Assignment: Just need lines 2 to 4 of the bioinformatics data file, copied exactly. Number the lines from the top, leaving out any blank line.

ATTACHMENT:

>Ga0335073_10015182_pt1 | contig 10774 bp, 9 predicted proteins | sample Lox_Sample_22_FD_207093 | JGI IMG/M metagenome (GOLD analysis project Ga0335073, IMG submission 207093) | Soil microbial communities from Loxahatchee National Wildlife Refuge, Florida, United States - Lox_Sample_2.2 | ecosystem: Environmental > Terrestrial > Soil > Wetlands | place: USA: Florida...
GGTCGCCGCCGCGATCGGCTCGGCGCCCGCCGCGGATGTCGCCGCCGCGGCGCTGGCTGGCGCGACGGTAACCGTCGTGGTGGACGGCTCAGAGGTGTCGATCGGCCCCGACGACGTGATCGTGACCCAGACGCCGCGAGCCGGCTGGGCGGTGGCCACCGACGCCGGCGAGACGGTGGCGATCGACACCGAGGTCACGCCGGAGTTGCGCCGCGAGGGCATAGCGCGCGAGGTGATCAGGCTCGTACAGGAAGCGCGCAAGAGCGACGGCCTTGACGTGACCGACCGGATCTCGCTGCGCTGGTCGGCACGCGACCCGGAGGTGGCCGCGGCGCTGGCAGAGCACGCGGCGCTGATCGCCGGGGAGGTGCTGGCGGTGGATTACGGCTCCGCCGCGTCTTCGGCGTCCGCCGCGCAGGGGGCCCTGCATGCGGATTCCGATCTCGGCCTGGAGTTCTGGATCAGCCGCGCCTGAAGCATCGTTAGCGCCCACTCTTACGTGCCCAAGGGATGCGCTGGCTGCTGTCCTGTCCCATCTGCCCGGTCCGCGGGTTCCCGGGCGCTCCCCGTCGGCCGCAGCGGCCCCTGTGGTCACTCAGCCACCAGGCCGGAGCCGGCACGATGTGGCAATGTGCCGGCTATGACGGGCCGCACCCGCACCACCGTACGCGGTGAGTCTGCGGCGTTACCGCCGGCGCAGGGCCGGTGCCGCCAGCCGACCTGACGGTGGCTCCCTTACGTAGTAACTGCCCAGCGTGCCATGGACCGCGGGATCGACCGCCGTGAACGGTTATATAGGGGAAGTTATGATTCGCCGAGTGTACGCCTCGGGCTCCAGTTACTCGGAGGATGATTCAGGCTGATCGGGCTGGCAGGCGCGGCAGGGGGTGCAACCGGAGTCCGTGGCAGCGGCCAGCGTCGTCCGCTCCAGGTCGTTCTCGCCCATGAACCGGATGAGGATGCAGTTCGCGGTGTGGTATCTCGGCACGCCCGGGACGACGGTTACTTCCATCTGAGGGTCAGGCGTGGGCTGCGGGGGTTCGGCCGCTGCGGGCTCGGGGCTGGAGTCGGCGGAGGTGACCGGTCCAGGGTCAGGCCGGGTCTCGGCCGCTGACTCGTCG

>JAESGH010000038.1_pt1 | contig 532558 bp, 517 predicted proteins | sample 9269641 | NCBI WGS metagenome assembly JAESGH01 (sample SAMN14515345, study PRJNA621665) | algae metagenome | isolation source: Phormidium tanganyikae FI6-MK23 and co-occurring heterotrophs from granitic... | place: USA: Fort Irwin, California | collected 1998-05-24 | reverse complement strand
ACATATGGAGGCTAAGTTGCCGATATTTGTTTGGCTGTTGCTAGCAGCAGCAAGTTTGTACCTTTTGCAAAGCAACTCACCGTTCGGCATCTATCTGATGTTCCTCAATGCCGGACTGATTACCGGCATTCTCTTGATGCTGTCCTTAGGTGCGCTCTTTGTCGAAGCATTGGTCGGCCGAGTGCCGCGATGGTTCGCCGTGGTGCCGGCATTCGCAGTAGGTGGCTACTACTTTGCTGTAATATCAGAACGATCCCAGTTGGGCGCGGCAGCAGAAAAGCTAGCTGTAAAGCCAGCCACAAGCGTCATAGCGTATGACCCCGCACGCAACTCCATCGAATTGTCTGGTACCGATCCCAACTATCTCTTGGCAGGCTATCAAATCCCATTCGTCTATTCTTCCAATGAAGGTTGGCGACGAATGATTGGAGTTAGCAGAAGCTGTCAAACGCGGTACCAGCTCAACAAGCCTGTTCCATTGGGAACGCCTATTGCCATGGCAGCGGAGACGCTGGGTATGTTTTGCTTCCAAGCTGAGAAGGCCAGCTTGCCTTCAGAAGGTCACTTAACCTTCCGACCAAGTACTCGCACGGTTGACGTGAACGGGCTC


GGTCGCCGCCGCGATCGGCTCGGCGCCCGCCGCGGATGTCGCCGCCGCGGCGCTGGCTGGCGCGACGGTAACCGTCGTGGTGGACGGCTCAGAGGTGTCGATCGGCCCCGACGACGTGATCGTGACCCAGACGCCGCGAGCCGGCTGGGCGGTGGCCACCGACGCCGGCGAGACGGTGGCGATCGACACCGAGGTCACGCCGGAGTTGCGCCGCGAGGGCATAGCGCGCGAGGTGATCAGGCTCGTACAGGAAGCGCGCAAGAGCGACGGCCTTGACGTGACCGACCGGATCTCGCTGCGCTGGTCGGCACGCGACCCGGAGGTGGCCGCGGCGCTGGCAGAGCACGCGGCGCTGATCGCCGGGGAGGTGCTGGCGGTGGATTACGGCTCCGCCGCGTCTTCGGCGTCCGCCGCGCAGGGGGCCCTGCATGCGGATTCCGATCTCGGCCTGGAGTTCTGGATCAGCCGCGCCTGAAGCATCGTTAGCGCCCACTCTTACGTGCCCAAGGGATGCGCTGGCTGCTGTCCTGTCCCATCTGCCCGGTCCGCGGGTTCCCGGGCGCTCCCCGTCGGCCGCAGCGGCCCCTGTGGTCACTCAGCCACCAGGCCGGAGCCGGCACGATGTGGCAATGTGCCGGCTATGACGGGCCGCACCCGCACCACCGTACGCGGTGAGTCTGCGGCGTTACCGCCGGCGCAGGGCCGGTGCCGCCAGCCGACCTGACGGTGGCTCCCTTACGTAGTAACTGCCCAGCGTGCCATGGACCGCGGGATCGACCGCCGTGAACGGTTATATAGGGGAAGTTATGATTCGCCGAGTGTACGCCTCGGGCTCCAGTTACTCGGAGGATGATTCAGGCTGATCGGGCTGGCAGGCGCGGCAGGGGGTGCAACCGGAGTCCGTGGCAGCGGCCAGCGTCGTCCGCTCCAGGTCGTTCTCGCCCATGAACCGGATGAGGATGCAGTTCGCGGTGTGGTATCTCGGCACGCCCGGGACGACGGTTACTTCCATCTGAGGGTCAGGCGTGGGCTGCGGGGGTTCGGCCGCTGCGGGCTCGGGGCTGGAGTCGGCGGAGGTGACCGGTCCAGGGTCAGGCCGGGTCTCGGCCGCTGACTCGTCG

>JAESGH010000038.1_pt1 | contig 532558 bp, 517 predicted proteins | sample 9269641 | NCBI WGS metagenome assembly JAESGH01 (sample SAMN14515345, study PRJNA621665) | algae metagenome | isolation source: Phormidium tanganyikae FI6-MK23 and co-occurring heterotrophs from granitic... | place: USA: Fort Irwin, California | collected 1998-05-24 | reverse complement strand
ACATATGGAGGCTAAGTTGCCGATATTTGTTTGGCTGTTGCTAGCAGCAGCAAGTTTGTACCTTTTGCAAAGCAACTCACCGTTCGGCATCTATCTGATGTTCCTCAATGCCGGACTGATTACCGGCATTCTCTTGATGCTGTCCTTAGGTGCGCTCTTTGTCGAAGCATTGGTCGGCCGAGTGCCGCGATGGTTCGCCGTGGTGCCGGCATTCGCAGTAGGTGGCTACTACTTTGCTGTAATATCAGAACGATCCCAGTTGGGCGCGGCAGCAGAAAAGCTAGCTGTAAAGCCAGCCACAAGCGTCATAGCGTATGACCCCGCACGCAACTCCATCGAATTGTCTGGTACCGATCCCAACTATCTCTTGGCAGGCTATCAAATCCCATTCGTCTATTCTTCCAATGAAGGTTGGCGACGAATGATTGGAGTTAGCAGAAGCTGTCAAACGCGGTACCAGCTCAACAAGCCTGTTCCATTGGGAACGCCTATTGCCATGGCAGCGGAGACGCTGGGTATGTTTTGCTTCCAAGCTGAGAAGGCCAGCTTGCCTTCAGAAGGTCACTTAACCTTCCGACCAAGTACTCGCACGGTTGACGTGAACGGGCTC